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Prehistory is a term for the time period between the first use of stone tools (about 3.3 million years ago by Homo primates) and the invention or importation of writing. The end of prehistory came at very different dates at different places.

Christian Jürgensen Thomsen’s[1] “three-age system of European antiquity” divides human technological prehistory into three periods: the Stone Age, the Bronze Age, and the Iron Age. It is used in the chronology for Europe, the Mediterranean world, and the Near East, but is of less importance for other areas.

The Stone Age is divided into the Paleolithic (literally meaning "old stone") period, the Mesolithic/Epipaleolithic period, and the Neolithic (literally meaning "new stone") period. The Neolithic period is associated with agriculture.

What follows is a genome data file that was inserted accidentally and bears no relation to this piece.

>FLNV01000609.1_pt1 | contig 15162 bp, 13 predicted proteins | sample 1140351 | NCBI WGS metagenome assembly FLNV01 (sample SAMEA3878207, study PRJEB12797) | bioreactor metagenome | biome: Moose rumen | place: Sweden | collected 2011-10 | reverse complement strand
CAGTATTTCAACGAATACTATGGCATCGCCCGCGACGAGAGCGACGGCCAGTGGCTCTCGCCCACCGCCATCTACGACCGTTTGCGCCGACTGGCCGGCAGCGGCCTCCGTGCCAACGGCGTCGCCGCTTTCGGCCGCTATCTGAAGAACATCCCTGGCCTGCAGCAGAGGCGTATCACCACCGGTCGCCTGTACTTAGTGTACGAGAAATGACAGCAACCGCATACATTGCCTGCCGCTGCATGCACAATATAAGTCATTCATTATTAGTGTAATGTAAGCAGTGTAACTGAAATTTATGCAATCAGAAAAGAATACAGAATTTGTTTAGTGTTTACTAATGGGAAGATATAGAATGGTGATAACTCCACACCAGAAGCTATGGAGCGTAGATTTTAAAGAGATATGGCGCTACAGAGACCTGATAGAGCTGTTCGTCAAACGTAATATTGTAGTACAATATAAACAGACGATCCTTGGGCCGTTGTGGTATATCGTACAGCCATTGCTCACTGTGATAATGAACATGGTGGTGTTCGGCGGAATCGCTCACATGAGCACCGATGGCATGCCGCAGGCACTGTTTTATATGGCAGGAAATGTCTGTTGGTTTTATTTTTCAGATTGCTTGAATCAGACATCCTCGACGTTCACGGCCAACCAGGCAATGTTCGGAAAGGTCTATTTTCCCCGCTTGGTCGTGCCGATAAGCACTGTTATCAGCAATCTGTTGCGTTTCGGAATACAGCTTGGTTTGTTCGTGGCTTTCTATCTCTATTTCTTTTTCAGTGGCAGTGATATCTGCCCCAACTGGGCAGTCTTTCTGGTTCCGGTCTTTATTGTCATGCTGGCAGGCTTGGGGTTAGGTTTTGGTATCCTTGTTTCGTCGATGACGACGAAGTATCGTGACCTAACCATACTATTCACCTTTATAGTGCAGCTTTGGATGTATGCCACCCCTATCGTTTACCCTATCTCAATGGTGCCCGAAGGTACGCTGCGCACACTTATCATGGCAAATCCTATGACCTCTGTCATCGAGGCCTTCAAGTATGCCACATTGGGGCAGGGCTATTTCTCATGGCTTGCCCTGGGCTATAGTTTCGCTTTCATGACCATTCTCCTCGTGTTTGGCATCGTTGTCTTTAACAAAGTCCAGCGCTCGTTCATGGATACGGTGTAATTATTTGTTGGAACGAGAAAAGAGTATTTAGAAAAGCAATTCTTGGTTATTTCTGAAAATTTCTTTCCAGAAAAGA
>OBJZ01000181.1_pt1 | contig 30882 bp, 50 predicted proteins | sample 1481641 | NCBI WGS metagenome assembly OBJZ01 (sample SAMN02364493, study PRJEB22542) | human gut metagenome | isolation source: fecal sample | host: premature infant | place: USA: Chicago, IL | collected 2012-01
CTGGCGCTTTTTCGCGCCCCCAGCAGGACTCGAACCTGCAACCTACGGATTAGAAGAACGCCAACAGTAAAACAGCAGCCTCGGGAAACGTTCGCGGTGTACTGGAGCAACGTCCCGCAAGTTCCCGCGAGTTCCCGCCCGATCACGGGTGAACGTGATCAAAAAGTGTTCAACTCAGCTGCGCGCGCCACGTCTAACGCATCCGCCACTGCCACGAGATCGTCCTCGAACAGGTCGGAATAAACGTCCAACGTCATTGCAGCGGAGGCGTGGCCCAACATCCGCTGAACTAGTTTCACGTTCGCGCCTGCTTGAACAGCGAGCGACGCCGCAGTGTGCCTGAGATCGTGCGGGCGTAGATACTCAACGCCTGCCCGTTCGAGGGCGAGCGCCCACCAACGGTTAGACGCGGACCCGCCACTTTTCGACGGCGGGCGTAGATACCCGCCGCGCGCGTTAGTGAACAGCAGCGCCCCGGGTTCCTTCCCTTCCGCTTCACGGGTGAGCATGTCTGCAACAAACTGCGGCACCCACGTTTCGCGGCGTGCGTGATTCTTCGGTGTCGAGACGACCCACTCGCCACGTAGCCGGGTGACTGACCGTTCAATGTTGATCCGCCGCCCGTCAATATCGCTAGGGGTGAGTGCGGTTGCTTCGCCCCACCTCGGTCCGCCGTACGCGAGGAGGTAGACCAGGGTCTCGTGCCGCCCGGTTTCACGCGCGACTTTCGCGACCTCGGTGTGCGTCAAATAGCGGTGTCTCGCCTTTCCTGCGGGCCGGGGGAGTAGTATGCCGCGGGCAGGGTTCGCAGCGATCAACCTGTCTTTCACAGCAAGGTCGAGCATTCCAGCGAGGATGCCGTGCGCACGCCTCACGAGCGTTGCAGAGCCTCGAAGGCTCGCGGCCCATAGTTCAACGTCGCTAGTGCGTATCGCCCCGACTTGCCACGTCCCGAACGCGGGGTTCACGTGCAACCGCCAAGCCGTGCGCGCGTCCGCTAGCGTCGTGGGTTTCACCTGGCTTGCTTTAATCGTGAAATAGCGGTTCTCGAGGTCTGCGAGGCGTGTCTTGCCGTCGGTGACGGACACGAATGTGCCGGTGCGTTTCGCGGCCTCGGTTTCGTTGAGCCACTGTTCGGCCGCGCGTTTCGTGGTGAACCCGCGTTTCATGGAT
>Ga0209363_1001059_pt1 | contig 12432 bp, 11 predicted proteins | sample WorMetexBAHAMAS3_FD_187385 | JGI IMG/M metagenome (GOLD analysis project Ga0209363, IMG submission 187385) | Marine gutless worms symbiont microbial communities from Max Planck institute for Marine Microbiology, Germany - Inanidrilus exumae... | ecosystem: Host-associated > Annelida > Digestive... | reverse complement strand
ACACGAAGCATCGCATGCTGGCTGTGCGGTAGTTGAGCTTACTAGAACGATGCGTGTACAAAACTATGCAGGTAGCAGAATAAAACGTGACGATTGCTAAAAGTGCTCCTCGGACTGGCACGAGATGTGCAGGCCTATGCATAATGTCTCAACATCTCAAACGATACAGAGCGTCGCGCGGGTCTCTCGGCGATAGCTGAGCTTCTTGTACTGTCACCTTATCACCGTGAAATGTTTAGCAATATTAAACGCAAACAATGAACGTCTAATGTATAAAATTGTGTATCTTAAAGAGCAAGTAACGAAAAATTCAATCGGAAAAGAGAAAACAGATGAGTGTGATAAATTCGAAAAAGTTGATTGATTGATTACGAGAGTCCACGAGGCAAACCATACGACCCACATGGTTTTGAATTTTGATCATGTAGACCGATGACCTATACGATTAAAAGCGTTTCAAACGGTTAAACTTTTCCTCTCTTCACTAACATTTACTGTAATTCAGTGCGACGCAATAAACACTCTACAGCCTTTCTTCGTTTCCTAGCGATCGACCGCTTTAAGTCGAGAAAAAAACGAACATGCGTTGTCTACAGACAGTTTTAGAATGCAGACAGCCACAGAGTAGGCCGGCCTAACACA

Less politically correct aspects

Less politically aspects include associations between the spread of technologies and race-related aspects:

See also


  1. Thomsen was author of Guideline to Nordic Antiquity (1836), published in German in 1837 (Leitfaden zur nordischen Alterthumskunde) and in English in 1848.